* Bouygues expects 2014 group sales down 1-2 pct
* H1 operating profit falls 61 pct to 134 mln euros
* Bouygues Tel EBITDA falls 29 pct to 332 mln euros
(Adds context on French market, drop in bookings of new homes)
By Natalie Huet
PARIS, Aug 28 French construction-to-telecoms
group Bouygues lowered its 2014 sales forecast after a
weaker than expected performance in the first half, hit by a
price war in telecoms and a slump in public sector orders.
Bouygues, which posted a 61 percent drop in first-half
operating profit excluding exceptional items, said on Thursday
it now expected sales to be 1 to 2 percent lower this year,
compared to a previous forecast of roughly stable revenue.
It blamed tough conditions in France, where a stagnant
economy and austerity measures have weighed on public sector
construction orders and prompted telecom rivals to slash prices
in a battle to retain business.
However, the company confirmed its goal for slightly
positive free cash flow this year at Bouygues Telecom, where it
is losing mobile subscribers but striving to lure in new ones
with cheap Internet, TV and home phone bundles.
Thanks to that strategy and an ongoing cost savings
programme that includes 1,500 job cuts, Bouygues sees the unit
returning to "significant" core profit growth from 2016.
Bouygues also said it was studying options to restructure
the refined products operations of its road-building business
Colas, with job cuts likely there too.
The owner of France's third-largest telecom operator and TF1
, the country's biggest private broadcaster, Bouygues
has been slashing costs to cope with a bitter telecoms price war
sparked by the 2012 launch of Iliad's low-cost Free
The cut-throat competition has eroded profit margins and
fuelled talk of consolidation among the country's four mobile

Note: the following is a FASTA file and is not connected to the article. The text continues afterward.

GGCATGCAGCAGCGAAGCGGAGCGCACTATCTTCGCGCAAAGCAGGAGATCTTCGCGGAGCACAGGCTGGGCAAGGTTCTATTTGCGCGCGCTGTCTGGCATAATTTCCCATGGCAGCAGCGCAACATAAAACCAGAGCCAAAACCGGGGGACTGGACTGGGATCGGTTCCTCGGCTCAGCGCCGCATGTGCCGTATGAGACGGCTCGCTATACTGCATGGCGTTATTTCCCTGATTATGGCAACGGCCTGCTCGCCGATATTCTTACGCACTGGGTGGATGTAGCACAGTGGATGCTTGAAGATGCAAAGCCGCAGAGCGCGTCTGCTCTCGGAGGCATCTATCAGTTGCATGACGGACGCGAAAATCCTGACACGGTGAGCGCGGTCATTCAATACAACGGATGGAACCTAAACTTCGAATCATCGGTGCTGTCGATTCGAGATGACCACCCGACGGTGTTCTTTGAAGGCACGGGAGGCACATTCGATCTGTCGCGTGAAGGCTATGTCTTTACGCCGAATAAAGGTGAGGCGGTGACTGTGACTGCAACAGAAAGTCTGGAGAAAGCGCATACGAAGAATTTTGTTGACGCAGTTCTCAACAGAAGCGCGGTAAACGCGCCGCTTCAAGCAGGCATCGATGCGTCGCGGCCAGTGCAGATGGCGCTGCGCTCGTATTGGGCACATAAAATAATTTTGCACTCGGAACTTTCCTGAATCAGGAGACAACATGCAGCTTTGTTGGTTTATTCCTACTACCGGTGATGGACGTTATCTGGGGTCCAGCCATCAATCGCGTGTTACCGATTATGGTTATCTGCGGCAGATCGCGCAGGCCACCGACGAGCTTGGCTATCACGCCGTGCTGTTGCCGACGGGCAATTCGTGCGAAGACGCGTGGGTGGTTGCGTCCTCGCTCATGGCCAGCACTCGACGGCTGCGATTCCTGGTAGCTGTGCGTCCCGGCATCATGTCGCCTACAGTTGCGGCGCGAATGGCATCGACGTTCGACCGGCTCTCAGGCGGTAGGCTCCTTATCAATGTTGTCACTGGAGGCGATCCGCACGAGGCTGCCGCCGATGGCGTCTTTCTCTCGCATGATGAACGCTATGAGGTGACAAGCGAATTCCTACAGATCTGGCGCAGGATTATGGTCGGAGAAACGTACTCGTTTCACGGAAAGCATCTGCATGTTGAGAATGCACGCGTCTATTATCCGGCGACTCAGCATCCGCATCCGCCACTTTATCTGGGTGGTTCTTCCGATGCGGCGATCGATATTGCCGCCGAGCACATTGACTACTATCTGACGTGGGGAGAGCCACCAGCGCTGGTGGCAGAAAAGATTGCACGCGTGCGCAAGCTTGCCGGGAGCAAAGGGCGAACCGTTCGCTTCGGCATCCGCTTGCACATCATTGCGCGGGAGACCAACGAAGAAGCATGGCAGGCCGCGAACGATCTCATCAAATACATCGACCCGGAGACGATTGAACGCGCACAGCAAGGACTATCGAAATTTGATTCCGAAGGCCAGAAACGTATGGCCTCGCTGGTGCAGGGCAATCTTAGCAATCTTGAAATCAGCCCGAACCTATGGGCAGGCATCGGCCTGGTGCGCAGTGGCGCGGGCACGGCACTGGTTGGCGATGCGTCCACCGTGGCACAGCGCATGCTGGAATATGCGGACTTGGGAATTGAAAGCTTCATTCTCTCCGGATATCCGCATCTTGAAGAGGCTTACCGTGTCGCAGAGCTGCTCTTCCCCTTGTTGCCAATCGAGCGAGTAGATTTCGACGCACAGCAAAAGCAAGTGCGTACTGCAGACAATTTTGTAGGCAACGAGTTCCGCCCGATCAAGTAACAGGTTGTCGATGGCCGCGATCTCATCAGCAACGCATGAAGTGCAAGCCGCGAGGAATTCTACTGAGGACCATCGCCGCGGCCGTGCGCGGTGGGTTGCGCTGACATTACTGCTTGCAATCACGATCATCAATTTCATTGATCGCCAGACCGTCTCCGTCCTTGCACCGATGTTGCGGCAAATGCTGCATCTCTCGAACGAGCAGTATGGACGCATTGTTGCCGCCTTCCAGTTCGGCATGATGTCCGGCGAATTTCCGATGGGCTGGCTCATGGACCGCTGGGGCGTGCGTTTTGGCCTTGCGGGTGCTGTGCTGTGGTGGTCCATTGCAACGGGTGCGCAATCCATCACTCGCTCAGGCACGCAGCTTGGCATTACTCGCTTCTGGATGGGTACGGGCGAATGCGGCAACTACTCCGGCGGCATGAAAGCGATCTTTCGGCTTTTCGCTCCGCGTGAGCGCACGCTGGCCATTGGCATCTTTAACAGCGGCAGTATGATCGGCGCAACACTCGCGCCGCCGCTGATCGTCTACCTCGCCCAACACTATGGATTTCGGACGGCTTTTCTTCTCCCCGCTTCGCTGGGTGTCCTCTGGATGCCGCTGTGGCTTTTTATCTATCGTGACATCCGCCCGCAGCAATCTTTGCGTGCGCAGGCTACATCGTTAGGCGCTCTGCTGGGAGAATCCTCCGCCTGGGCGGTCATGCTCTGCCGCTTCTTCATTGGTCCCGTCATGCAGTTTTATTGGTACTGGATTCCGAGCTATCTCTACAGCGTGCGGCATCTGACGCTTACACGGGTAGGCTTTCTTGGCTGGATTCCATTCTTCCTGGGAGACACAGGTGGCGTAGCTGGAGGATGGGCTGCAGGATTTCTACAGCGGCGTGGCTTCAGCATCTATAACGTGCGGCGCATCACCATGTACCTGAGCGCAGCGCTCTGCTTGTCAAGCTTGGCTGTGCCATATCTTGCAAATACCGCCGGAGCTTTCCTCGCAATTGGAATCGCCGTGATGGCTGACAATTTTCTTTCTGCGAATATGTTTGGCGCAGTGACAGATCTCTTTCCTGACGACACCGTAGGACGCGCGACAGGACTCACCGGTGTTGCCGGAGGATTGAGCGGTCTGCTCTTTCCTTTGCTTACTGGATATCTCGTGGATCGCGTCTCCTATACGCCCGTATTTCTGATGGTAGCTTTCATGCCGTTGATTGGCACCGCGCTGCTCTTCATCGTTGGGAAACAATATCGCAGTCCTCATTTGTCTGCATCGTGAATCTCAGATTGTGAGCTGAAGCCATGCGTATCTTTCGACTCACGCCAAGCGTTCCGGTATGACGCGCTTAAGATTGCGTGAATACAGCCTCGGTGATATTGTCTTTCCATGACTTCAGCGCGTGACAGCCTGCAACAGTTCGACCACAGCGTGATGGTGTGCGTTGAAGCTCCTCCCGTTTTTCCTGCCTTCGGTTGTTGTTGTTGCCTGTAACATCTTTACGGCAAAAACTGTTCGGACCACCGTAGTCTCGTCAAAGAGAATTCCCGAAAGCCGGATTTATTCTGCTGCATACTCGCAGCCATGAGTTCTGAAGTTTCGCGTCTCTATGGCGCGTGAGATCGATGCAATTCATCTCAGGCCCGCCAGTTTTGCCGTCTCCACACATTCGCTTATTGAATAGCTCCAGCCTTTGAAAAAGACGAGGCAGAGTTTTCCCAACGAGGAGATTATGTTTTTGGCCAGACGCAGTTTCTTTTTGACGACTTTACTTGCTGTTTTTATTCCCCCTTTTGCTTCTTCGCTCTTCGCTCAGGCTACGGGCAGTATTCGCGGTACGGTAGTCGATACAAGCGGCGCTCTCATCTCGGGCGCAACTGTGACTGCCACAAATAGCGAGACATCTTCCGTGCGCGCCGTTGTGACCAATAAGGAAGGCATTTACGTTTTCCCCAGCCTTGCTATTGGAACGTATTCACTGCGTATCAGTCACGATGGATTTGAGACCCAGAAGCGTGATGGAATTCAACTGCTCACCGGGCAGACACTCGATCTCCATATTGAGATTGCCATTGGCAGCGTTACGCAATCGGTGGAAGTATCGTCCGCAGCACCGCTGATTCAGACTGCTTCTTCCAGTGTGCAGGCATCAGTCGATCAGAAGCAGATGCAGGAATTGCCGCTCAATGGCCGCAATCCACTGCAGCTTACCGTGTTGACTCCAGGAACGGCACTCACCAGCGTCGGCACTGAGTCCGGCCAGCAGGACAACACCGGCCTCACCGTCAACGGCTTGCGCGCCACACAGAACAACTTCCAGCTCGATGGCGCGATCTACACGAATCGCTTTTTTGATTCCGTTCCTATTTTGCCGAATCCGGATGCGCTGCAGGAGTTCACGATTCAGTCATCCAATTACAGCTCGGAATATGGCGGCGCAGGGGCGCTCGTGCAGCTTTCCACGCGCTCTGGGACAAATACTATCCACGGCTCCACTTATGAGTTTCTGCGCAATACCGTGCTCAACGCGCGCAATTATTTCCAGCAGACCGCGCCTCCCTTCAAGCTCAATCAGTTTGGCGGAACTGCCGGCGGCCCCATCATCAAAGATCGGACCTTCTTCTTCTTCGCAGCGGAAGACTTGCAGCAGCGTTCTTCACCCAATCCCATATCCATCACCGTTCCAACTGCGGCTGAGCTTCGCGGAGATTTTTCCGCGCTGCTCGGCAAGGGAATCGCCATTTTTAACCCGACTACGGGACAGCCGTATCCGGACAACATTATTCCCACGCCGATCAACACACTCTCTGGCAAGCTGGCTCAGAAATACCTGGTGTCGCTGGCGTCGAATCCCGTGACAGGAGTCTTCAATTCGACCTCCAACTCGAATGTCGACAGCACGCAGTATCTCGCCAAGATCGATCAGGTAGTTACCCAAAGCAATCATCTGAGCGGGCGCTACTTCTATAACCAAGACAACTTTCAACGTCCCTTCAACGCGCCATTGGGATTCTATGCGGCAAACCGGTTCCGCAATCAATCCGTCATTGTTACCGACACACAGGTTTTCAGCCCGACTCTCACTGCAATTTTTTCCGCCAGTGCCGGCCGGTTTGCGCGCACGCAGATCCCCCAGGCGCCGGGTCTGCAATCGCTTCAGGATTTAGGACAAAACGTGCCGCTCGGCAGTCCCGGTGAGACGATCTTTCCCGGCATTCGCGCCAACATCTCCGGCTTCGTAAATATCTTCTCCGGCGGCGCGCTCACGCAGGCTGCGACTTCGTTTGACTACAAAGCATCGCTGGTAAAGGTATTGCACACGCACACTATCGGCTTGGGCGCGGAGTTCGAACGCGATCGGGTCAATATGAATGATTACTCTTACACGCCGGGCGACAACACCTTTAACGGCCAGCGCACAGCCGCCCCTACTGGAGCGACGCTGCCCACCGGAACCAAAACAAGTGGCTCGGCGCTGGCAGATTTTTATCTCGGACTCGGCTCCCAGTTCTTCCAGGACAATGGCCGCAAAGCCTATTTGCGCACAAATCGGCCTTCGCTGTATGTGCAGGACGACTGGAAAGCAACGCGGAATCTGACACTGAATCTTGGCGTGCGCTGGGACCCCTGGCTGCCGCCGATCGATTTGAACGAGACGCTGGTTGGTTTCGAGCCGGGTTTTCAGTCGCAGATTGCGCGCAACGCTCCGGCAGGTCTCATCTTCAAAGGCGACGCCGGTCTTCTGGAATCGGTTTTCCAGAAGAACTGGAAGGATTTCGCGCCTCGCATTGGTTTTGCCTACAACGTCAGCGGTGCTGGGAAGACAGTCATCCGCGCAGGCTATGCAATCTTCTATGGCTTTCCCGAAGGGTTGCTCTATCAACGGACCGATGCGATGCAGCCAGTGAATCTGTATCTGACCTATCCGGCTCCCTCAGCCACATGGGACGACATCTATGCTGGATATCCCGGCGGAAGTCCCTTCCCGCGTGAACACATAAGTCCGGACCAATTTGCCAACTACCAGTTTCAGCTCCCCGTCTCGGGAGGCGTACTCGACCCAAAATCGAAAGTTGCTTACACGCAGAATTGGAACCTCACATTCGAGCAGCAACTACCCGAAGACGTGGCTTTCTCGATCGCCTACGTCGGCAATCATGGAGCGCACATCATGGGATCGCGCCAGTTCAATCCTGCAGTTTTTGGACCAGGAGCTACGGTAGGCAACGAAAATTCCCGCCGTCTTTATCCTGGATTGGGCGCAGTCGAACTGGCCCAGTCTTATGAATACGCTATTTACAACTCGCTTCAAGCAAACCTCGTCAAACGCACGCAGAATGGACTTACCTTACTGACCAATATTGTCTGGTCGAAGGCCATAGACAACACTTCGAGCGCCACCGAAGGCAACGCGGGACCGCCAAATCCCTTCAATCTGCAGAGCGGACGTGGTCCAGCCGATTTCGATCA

players, with Bouygues Telecom a potential takeover target since
it lost a bidding war for bigger rival SFR in April.
Chief Executive Martin Bouygues played down market talk of
further mergers and acquisitions in French telecoms, saying
there had been no new developments in recent weeks.
Bouygues Telecom has been working to strengthen its future
as a standalone player. It is cutting 17 percent of its staff
while rolling out its very high speed 4G network and slashing
prices in fixed broadband, which brought in 400,000 and 102,000
new customers respectively over the quarter.
However, Bouygues Telecom's aggressive pricing strategy in
fixed broadband did not bring in enough new clients over the
period to offset the rise in related marketing costs and the
switch of existing customers to its lower tariffs.
The unit's earnings before interest, tax, depreciation and
amortisation (EBITDA) fell 29 percent to 332 million euros ($438
million), as sales dropped 5 percent to 2.2 billion.
In its construction and road-building business, which
accounts for around two thirds of revenue, Bouygues said it had
seen orders fall 2 percent in France, though this was offset by
a 9 percent rise abroad.
Like rival builders Vinci and Eiffage,
Bouygues said French public-sector orders, especially at Colas,
had dried up around municipal elections in March and the
slowdown was "a point to watch" for the remainder of the year.
Chief Financial Officer Philippe Marien did not specify how
many jobs would be cut at Colas, but said the division needed to
cut staff at its Dunkerque site, which employs around 250
Bouygues also saw bookings of new homes drop 23 percent in
the first half. Martin Bouygues urged the government - freshly
reshuffled and due to unveil a housing stimulus plan in the
coming days - to bring confidence to buyers and investors tired
of constant shifts in regulations and tax rules.
Bouygues' operating profit fell 61 percent to 134 million
euros in the first half - excluding a 308-million gain from the
sale of a controlling stake in sports channel Eurosport - as
sales edged up 1 percent to 15.18 billion. That compared with
average estimates of 178 million and 15.07 billion respectively
in a company-supplied poll of eight analysts.
Bouygues shares were down 0.5 percent at 1155 GMT, after
falling as much as 2.8 percent in morning trade.
(1 US dollar = 0.7572 euro)
(Additional reporting by Gilles Guillaume; Editing by Pravin
Char and Tom Pfeiffer)